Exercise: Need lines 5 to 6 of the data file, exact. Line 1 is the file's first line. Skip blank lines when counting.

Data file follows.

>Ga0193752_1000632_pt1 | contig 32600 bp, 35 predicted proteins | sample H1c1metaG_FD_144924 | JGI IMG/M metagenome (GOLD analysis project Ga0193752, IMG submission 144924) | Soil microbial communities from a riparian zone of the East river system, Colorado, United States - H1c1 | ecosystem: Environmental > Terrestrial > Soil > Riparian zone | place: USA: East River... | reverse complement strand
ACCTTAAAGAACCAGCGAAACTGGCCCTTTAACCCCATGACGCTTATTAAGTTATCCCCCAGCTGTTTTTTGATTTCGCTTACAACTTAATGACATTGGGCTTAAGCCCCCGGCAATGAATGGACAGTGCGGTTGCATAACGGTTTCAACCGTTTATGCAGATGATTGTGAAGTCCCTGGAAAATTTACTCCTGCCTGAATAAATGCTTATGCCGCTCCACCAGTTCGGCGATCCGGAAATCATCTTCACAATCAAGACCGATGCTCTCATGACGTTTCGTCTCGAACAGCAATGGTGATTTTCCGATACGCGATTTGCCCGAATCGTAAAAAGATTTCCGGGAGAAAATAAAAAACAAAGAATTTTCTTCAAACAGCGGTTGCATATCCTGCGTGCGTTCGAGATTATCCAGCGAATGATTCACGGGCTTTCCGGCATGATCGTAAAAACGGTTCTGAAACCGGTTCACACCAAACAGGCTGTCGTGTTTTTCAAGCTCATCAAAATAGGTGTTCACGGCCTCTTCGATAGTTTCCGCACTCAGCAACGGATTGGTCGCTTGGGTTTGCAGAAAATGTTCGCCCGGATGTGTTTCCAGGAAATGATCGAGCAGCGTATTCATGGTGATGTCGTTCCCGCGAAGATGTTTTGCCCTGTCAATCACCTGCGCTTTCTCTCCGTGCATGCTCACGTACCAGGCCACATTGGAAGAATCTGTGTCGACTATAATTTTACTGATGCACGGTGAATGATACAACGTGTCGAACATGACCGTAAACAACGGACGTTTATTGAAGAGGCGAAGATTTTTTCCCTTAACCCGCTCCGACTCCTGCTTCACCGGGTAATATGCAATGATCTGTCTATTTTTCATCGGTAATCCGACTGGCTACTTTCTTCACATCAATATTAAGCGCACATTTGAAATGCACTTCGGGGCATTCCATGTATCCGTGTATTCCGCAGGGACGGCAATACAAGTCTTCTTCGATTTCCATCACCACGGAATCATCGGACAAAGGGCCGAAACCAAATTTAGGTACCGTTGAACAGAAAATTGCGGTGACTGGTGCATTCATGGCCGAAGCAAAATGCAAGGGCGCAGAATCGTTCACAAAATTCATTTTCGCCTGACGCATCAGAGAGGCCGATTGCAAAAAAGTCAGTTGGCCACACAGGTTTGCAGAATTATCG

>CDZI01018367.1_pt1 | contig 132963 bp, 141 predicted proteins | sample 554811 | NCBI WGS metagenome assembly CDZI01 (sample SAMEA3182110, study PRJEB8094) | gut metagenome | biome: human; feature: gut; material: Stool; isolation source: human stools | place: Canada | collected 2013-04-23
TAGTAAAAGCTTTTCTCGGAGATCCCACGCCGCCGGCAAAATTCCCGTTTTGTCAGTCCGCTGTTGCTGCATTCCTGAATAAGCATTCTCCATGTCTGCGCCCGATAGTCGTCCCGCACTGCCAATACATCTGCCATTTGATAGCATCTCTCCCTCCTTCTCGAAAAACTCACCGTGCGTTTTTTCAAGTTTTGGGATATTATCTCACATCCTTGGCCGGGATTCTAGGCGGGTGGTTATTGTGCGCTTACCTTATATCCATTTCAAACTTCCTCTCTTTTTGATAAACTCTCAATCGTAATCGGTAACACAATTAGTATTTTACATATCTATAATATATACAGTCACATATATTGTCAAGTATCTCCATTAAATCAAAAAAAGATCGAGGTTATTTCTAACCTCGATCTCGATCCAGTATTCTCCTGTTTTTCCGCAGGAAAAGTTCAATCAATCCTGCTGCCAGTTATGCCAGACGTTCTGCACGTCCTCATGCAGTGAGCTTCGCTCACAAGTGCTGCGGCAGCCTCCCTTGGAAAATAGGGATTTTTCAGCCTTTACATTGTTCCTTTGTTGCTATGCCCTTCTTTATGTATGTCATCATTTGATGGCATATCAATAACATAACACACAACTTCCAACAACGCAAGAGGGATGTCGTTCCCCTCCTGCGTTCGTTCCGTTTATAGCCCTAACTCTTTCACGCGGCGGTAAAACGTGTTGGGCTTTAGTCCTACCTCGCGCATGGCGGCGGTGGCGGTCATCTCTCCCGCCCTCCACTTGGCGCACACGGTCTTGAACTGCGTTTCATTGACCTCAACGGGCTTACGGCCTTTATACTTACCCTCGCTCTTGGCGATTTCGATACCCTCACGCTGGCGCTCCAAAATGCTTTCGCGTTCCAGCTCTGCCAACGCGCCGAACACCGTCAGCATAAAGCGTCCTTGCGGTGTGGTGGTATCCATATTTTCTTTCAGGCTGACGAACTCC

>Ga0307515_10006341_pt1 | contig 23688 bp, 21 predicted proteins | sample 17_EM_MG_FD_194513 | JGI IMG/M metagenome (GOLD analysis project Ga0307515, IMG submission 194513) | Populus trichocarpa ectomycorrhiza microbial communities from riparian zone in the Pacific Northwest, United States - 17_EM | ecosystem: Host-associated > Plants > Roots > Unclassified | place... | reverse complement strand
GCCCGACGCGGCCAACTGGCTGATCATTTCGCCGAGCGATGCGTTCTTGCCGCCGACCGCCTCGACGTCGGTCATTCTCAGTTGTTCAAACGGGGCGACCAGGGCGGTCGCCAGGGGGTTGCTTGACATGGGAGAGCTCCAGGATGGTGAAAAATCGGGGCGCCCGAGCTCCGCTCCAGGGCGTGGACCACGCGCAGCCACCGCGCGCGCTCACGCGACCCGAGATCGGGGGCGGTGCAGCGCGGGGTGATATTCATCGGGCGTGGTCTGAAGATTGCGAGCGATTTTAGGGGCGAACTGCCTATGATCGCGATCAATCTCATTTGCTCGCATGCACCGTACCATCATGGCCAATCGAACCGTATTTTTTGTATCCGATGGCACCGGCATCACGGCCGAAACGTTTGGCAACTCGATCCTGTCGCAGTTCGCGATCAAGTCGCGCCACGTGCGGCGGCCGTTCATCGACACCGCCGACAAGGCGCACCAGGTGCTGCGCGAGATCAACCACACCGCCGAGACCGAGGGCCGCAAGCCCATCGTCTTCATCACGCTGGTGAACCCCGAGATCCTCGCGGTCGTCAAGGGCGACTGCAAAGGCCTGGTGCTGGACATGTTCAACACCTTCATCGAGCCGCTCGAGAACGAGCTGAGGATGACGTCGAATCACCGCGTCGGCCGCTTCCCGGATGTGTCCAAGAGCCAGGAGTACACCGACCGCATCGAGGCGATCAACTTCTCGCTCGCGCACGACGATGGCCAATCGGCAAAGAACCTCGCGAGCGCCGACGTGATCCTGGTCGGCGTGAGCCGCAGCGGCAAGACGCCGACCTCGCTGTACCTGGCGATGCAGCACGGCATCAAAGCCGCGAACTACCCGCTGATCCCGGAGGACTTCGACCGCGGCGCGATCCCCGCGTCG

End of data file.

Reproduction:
>Ga0307515_10006341_pt1 | contig 23688 bp, 21 predicted proteins | sample 17_EM_MG_FD_194513 | JGI IMG/M metagenome (GOLD analysis project Ga0307515, IMG submission 194513) | Populus trichocarpa ectomycorrhiza microbial communities from riparian zone in the Pacific Northwest, United States - 17_EM | ecosystem: Host-associated > Plants > Roots > Unclassified | place... | reverse complement strand
GCCCGACGCGGCCAACTGGCTGATCATTTCGCCGAGCGATGCGTTCTTGCCGCCGACCGCCTCGACGTCGGTCATTCTCAGTTGTTCAAACGGGGCGACCAGGGCGGTCGCCAGGGGGTTGCTTGACATGGGAGAGCTCCAGGATGGTGAAAAATCGGGGCGCCCGAGCTCCGCTCCAGGGCGTGGACCACGCGCAGCCACCGCGCGCGCTCACGCGACCCGAGATCGGGGGCGGTGCAGCGCGGGGTGATATTCATCGGGCGTGGTCTGAAGATTGCGAGCGATTTTAGGGGCGAACTGCCTATGATCGCGATCAATCTCATTTGCTCGCATGCACCGTACCATCATGGCCAATCGAACCGTATTTTTTGTATCCGATGGCACCGGCATCACGGCCGAAACGTTTGGCAACTCGATCCTGTCGCAGTTCGCGATCAAGTCGCGCCACGTGCGGCGGCCGTTCATCGACACCGCCGACAAGGCGCACCAGGTGCTGCGCGAGATCAACCACACCGCCGAGACCGAGGGCCGCAAGCCCATCGTCTTCATCACGCTGGTGAACCCCGAGATCCTCGCGGTCGTCAAGGGCGACTGCAAAGGCCTGGTGCTGGACATGTTCAACACCTTCATCGAGCCGCTCGAGAACGAGCTGAGGATGACGTCGAATCACCGCGTCGGCCGCTTCCCGGATGTGTCCAAGAGCCAGGAGTACACCGACCGCATCGAGGCGATCAACTTCTCGCTCGCGCACGACGATGGCCAATCGGCAAAGAACCTCGCGAGCGCCGACGTGATCCTGGTCGGCGTGAGCCGCAGCGGCAAGACGCCGACCTCGCTGTACCTGGCGATGCAGCACGGCATCAAAGCCGCGAACTACCCGCTGATCCCGGAGGACTTCGACCGCGGCGCGATCCCCGCGTCG